The mission: to recycle gray water in Antarctica

Newly minted Monaco Tech alumni FGWRS will join the Prince Albert Foundation, Paul-Émile Victor French Polar Institute and the European Space Agency for a sustainability mission to Antarctica in December.

1,600 kilometres from the South Pole, the French-Italian Concordia base is about to be the test centre for a new type of gray water recycling system. The Firmus Gray Water Recycling System (FGWRS) will debut the programme on 6th December and will have a special guest join the team at the base camp.

Special guest Justin Sargenti, former student of Institut François d’Assise, Nicolas Barre (FANB) and winner of the Students On Ice 2015 competition organised by the Prince Albert II Foundation (FPA2), as well as a graduate of the National School of Architecture in Strasbourg, will live on the Franco-Italian Antarctic research station until 4th February 2023.

Passionate about photography and polar environments since his expedition to the Arctic in 2015 with Students On Ice, Justin has always been interested in the protection of the poles and life in this hostile environment. In addition, he is currently working toward a doctorate relating to comfort in the stations.

Justin Sargenti will join the mission on 6th December.

He has had to undergo rigorous medical examinations and will participate in a training course by the Concordia technical team for enduring Concordia winters by Monaco’s French counterpart FGWRS France.

“Since my expedition to the Arctic in 2015 following the Students On Ice competition with the FPA2, my dearest dream was to set foot on the Antarctic continent,” said Justin Sargenti. “Today, thanks to FGWRS and its work on the Concordia scientific base, I am offered the opportunity to live there for two months. It goes beyond anything I could ever dream of and motivates me to continue working in the polar environments and their preservation.”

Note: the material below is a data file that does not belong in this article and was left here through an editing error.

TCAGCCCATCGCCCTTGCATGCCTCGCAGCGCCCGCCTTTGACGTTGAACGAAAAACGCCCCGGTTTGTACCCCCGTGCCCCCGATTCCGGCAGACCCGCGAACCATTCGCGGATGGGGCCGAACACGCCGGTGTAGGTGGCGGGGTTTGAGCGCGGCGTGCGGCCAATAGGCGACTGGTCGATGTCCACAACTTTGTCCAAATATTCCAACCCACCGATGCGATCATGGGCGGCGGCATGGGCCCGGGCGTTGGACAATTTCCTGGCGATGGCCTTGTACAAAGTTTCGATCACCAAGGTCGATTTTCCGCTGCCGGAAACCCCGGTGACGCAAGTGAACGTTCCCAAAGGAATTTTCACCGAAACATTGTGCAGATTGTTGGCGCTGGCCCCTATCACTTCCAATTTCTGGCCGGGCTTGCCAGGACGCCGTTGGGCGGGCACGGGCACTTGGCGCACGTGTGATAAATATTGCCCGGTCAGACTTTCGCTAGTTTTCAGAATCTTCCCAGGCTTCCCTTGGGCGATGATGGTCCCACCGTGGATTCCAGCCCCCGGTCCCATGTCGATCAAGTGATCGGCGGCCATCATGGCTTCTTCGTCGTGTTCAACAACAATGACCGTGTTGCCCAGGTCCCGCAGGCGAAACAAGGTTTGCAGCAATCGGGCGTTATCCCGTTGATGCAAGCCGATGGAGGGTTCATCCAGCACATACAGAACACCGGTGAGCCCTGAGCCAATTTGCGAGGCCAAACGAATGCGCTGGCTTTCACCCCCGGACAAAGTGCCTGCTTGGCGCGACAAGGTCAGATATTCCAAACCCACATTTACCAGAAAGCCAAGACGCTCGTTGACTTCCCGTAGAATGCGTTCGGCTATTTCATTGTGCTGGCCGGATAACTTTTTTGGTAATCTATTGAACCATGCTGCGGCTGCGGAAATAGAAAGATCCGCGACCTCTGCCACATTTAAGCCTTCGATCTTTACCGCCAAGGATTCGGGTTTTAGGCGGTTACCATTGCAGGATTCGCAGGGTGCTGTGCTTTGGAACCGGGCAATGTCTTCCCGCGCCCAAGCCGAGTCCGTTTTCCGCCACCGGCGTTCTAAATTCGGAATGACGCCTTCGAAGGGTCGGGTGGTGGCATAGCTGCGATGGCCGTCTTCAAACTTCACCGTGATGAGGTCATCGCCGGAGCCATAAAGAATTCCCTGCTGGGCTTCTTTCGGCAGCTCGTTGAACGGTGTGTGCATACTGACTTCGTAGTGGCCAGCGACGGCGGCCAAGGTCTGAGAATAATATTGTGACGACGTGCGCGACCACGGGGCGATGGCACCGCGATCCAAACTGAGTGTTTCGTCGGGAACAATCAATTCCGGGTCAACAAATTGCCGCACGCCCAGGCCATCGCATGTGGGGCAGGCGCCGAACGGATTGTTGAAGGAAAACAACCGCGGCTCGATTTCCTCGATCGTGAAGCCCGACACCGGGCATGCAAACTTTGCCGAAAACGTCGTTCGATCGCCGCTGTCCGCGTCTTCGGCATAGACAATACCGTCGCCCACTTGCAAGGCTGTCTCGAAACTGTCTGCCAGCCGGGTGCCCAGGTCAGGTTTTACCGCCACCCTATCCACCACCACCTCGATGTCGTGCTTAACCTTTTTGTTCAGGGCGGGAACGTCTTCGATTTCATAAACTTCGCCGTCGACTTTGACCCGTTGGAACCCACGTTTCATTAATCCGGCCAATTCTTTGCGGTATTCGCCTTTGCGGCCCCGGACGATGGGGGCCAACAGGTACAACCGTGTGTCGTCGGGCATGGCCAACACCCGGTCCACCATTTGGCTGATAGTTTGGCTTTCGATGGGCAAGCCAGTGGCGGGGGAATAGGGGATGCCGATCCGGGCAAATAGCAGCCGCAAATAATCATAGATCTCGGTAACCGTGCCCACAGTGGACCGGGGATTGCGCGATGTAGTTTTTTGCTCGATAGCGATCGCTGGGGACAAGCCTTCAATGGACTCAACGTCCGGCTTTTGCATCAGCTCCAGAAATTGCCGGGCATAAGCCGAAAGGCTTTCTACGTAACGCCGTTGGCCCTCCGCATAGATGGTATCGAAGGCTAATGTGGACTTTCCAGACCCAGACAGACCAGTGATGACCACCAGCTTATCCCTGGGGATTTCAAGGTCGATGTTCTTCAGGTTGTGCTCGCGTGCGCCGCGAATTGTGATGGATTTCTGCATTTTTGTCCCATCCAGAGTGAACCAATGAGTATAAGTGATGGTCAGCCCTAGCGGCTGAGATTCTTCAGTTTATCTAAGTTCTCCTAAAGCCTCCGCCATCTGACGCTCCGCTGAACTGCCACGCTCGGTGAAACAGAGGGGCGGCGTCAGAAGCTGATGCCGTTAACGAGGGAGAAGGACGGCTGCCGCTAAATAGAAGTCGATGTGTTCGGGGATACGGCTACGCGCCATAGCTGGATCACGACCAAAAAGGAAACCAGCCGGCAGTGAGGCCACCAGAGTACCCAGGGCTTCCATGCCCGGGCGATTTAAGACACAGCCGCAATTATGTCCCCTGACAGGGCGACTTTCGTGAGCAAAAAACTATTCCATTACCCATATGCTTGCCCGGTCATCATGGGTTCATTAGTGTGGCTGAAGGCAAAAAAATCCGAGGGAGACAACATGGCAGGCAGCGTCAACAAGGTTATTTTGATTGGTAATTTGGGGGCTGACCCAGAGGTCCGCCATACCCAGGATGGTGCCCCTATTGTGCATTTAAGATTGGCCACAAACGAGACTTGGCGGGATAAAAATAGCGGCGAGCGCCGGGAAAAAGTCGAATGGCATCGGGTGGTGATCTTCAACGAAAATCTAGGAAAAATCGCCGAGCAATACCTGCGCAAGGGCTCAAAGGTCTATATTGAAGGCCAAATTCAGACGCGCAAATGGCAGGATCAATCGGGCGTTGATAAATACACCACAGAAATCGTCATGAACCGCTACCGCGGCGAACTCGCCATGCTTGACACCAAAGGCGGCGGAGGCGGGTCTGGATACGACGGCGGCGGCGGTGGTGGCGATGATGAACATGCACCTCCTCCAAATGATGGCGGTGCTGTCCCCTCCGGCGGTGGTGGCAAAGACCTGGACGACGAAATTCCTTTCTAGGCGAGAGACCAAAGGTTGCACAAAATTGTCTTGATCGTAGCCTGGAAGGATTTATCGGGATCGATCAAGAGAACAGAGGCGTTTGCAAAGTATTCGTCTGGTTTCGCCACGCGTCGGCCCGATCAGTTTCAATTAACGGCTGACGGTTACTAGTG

The mission at Concordia station, which is in partnership with the Prince Albert II Foundation, the French Polar Institute and the European Space Agency (ESA), will test a new type of membrane that consumes less energy than the one currently in place. It will also, in conjunction with ESA, study the possibility of installing other recycling processes for yellow and black water at the research station.

Previous collaborations have been carried out by the French Polar Institute, the European Space Agency and FIRMUS, and gray water recycling was officially put into use at Concordia in 2005.

Since its installation, the process has been free of any technical or health incidents and more than six million litres of water has been saved via recycling water from the kitchen, showers, sinks and washing machines, which is treated and reused.